What 5 Gyres’s Founder Wants You to Know About Plastics in the Ocean
The world’s oceans are vibrant, interconnected systems, with massive currents that flow around each other in large vortices known as gyres. There are five major ocean gyres in the world: North and South Atlantic Gyres, North and South Pacific Gyres, and the Indian Ocean Gyre. Plastic garbage in the ocean migrates into the middle of these gyres. The popular imagination is of slowly spiraling circular islands of plastic trash. But the truth is more insidious. The plastics in the ocean are not a visible pile on the water. Its pieces are now often microscopic, lacing our life-giving waters with invisible, toxic plastic soup.
Marcus Eriksen, a scientist and Gulf War veteran, strapped 15,000 plastic water bottles to a Cessna aircraft cabin and set himself adrift on the resulting raft for three months to raise awareness of the problem. This was the beginning of the 5 Gyres Institute, which he co-founded with his wife Anna Cummins.
The Problem of Invisible Plastics in the Ocean
Parvati Magazine: You’ve talked about how plastic breaks down and enters our food system. Given its relative invisibility, how did you realize the problem’s magnitude?
Marcus Eriksen: 15 years ago, we studied particles down to 1/3 mm. They were everywhere we looked. Now, there’s lots of research looking at smaller particles down to only a few microns. While it’s difficult to identify particles that size, we find them everywhere, including in sea ice at the poles, in inland lake waters, even in air. The most ubiquitous form of small plastic or microfibers are likely coming from textiles [which shed them into wastewater during the laundering process].
Parvati Magazine: You made an engagement ring for Anna from plastic pollution – very symbolic of a lifelong commitment to this cause. How did this come about?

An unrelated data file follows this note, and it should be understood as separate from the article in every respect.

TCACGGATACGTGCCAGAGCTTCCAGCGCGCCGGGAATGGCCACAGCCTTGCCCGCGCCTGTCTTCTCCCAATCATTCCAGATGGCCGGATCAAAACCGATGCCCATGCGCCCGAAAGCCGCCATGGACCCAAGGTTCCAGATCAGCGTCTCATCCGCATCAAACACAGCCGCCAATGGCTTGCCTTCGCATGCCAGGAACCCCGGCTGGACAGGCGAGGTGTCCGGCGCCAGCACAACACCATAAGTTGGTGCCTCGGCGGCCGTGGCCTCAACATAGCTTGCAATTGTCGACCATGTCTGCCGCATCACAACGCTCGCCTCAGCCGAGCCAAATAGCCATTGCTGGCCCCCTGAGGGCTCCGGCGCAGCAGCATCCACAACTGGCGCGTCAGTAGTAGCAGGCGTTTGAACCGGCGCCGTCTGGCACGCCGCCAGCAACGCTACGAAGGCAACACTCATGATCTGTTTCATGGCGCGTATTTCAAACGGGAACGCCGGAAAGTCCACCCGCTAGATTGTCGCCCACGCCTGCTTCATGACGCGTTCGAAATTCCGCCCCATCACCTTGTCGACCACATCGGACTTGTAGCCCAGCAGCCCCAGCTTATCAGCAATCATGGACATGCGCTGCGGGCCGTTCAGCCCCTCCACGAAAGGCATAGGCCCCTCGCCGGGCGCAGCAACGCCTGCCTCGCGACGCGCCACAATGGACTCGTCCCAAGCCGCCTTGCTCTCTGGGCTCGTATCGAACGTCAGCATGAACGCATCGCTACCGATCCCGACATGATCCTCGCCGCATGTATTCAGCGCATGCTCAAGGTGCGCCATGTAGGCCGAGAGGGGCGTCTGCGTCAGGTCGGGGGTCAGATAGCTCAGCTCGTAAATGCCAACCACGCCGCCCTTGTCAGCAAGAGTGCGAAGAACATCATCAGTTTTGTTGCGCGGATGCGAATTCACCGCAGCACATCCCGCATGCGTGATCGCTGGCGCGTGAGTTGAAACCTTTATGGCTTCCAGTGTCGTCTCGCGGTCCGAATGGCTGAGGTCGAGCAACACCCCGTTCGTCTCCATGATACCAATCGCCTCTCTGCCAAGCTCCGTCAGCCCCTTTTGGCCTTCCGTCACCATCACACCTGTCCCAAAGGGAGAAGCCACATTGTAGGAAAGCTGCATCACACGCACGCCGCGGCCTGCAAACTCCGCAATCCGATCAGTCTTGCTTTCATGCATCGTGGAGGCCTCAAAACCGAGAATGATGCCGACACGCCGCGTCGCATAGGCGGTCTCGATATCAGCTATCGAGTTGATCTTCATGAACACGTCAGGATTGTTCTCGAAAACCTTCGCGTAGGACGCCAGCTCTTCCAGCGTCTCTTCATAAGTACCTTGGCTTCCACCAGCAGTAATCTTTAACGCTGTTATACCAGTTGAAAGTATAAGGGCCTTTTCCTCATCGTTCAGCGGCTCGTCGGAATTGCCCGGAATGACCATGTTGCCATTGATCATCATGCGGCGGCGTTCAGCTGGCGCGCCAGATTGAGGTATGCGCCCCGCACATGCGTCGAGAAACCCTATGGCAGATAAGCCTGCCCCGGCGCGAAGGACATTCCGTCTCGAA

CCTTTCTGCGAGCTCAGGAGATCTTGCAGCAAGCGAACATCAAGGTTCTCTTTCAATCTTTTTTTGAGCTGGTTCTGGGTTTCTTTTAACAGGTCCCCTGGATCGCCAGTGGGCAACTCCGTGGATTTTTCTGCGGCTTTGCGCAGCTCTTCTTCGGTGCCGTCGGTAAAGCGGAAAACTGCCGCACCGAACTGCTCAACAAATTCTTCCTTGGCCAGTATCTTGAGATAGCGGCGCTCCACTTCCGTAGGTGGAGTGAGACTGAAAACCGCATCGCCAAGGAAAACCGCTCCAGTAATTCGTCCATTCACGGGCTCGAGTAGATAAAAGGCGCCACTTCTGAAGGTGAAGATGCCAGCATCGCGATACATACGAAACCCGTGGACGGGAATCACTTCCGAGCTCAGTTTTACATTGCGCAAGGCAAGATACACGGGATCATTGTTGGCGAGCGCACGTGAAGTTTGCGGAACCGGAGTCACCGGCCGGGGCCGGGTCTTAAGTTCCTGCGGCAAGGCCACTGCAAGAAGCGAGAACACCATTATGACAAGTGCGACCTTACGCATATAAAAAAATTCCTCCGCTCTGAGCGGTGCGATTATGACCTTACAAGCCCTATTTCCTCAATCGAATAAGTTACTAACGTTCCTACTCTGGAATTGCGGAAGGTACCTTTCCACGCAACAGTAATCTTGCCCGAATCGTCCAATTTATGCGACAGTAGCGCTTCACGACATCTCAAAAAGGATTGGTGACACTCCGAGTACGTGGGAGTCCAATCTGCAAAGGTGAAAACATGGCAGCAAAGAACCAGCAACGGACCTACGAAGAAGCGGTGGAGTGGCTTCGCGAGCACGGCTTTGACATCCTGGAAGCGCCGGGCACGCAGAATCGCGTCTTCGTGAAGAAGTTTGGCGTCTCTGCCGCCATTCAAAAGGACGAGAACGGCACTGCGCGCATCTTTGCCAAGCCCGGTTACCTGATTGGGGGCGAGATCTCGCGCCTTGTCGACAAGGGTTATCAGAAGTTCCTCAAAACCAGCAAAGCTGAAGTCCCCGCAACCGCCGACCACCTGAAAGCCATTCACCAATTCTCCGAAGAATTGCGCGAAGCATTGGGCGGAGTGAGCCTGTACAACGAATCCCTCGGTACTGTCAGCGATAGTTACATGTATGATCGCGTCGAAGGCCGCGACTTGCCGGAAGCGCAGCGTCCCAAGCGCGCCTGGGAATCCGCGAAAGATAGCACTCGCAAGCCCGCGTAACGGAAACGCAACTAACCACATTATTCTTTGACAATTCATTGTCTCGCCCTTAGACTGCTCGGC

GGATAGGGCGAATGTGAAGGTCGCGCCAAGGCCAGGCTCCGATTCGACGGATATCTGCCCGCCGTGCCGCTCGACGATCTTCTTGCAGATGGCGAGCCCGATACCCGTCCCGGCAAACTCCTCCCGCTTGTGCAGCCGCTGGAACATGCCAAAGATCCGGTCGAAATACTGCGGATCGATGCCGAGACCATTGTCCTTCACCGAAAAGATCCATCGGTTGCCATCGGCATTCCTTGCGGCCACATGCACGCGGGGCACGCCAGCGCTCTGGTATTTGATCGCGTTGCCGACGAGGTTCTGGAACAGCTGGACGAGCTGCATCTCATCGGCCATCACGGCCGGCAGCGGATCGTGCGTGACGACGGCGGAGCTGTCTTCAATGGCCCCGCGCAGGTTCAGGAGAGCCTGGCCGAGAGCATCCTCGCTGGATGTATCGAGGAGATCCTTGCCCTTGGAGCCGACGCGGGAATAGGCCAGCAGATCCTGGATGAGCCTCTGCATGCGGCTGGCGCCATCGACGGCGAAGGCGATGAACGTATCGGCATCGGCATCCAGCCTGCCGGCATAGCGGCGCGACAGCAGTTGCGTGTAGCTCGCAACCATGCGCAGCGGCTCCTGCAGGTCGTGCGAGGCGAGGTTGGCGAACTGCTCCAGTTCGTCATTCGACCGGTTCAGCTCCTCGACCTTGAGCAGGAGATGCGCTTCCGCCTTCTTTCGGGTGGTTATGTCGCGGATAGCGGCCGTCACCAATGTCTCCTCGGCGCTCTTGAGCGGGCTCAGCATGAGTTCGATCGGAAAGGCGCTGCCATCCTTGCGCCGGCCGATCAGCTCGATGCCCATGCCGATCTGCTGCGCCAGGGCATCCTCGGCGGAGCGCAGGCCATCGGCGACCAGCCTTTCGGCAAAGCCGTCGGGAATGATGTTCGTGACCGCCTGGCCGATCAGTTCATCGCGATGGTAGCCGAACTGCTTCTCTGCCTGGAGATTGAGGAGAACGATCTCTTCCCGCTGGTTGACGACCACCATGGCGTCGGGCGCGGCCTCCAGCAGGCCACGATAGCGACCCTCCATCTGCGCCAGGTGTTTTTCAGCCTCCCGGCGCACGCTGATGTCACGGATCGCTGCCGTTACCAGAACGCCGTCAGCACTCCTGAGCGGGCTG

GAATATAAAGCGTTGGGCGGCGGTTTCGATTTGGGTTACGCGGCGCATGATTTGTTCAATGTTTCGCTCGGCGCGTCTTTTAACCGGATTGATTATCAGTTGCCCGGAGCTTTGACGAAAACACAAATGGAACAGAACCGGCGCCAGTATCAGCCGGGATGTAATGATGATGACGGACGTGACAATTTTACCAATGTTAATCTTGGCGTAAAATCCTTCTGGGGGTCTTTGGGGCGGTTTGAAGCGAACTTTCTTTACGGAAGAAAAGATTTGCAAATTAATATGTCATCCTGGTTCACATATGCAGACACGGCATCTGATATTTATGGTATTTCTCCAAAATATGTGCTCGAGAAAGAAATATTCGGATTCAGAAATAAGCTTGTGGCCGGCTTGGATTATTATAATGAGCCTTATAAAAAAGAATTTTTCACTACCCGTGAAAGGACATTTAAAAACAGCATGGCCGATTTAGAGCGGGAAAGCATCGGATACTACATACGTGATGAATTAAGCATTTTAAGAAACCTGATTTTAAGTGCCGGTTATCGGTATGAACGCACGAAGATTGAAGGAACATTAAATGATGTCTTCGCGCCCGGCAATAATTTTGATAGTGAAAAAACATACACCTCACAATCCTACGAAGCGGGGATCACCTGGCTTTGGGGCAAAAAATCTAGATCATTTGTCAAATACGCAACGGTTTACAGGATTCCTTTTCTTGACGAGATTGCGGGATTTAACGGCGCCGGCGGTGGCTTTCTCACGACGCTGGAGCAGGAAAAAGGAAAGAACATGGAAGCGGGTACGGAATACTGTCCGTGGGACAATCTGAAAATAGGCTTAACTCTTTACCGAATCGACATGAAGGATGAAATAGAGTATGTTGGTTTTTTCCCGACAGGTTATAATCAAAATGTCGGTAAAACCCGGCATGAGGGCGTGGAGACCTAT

Marcus Eriksen: Within six months of meeting Anna, I knew she was the one. On Valentine’s Day 2008, in the middle of the North Pacific Gyre, I found some fishing net material floating on the ocean surface. I scooped it up and cut a piece to make a ring. That afternoon, I found Anna sleeping on a pile of sails. I took a deep breath and climbed next to her to ask her to marry me. She said yes.
Parvati Magazine: What are the most effective ways to fight plastic pollution – legislation, prevention, or ocean cleanup?
Marcus Eriksen: It depends on what you mean by plastic pollution. Are you talking about fishing gear, single-use plastics, durable goods, sanitary materials, plastic pellets, textiles, tire dust, e-waste? Each application of plastic uses different polymers in different ways, and each gets into the environment differently with different harm and different solutions.
Public Awareness of Plastic Pollution
Parvati Magazine: How has public awareness of plastic pollution evolved?
Marcus Eriksen: In the 1970s, industries that made plastic launched advertising campaigns, like “give a hoot, don’t pollute.” These campaigns put responsibility on consumers by telling them that people cause pollution and people should recycle, while deflecting any criticism of how plastic is used. Industry was able to dominate the public narrative and influence public opinion.
Today, that’s completely changed. Through social media and large coalitions like “Plastic Pollution Coalition” and “Break Free from Plastic,” the narrative largely belongs to environmental and social justice NGOs. The message now is that we must hold industry accountable for the lifecycle of the plastic they make, for how much they make, and for the kinds of products and packaging they produce.
Parvati Magazine: How do young people’s attitudes about pollution today differ from those of previous generations?
Marcus Eriksen: Children born in this century are demanding solutions from people born in the last century. We’re up against real challenges like overpopulation, resource scarcity, and pollution that push planetary boundaries. I’m seeing lots of optimism among kids today, and at the same time anger and frustration with archaic systems that are still causing harm.
Parvati Magazine: How quickly can we solve the plastic pollution problem and what do we do to get there?
Marcus Eriksen: We must stop the flow of plastic from land to sea, or from fishing vessels to sea. Preventative strategies work in every sector, from textiles to single-use plastics to pellets to durable goods.
Marcus Eriksen is the Director of Research and co-founder of the 5 Gyres Institute, studying the impact of plastic in the world’s oceans. 5 Gyres is committed to ending plastic pollution and advancing innovative materials, products and packaging, and systems to deliver goods, that do not have a legacy of waste.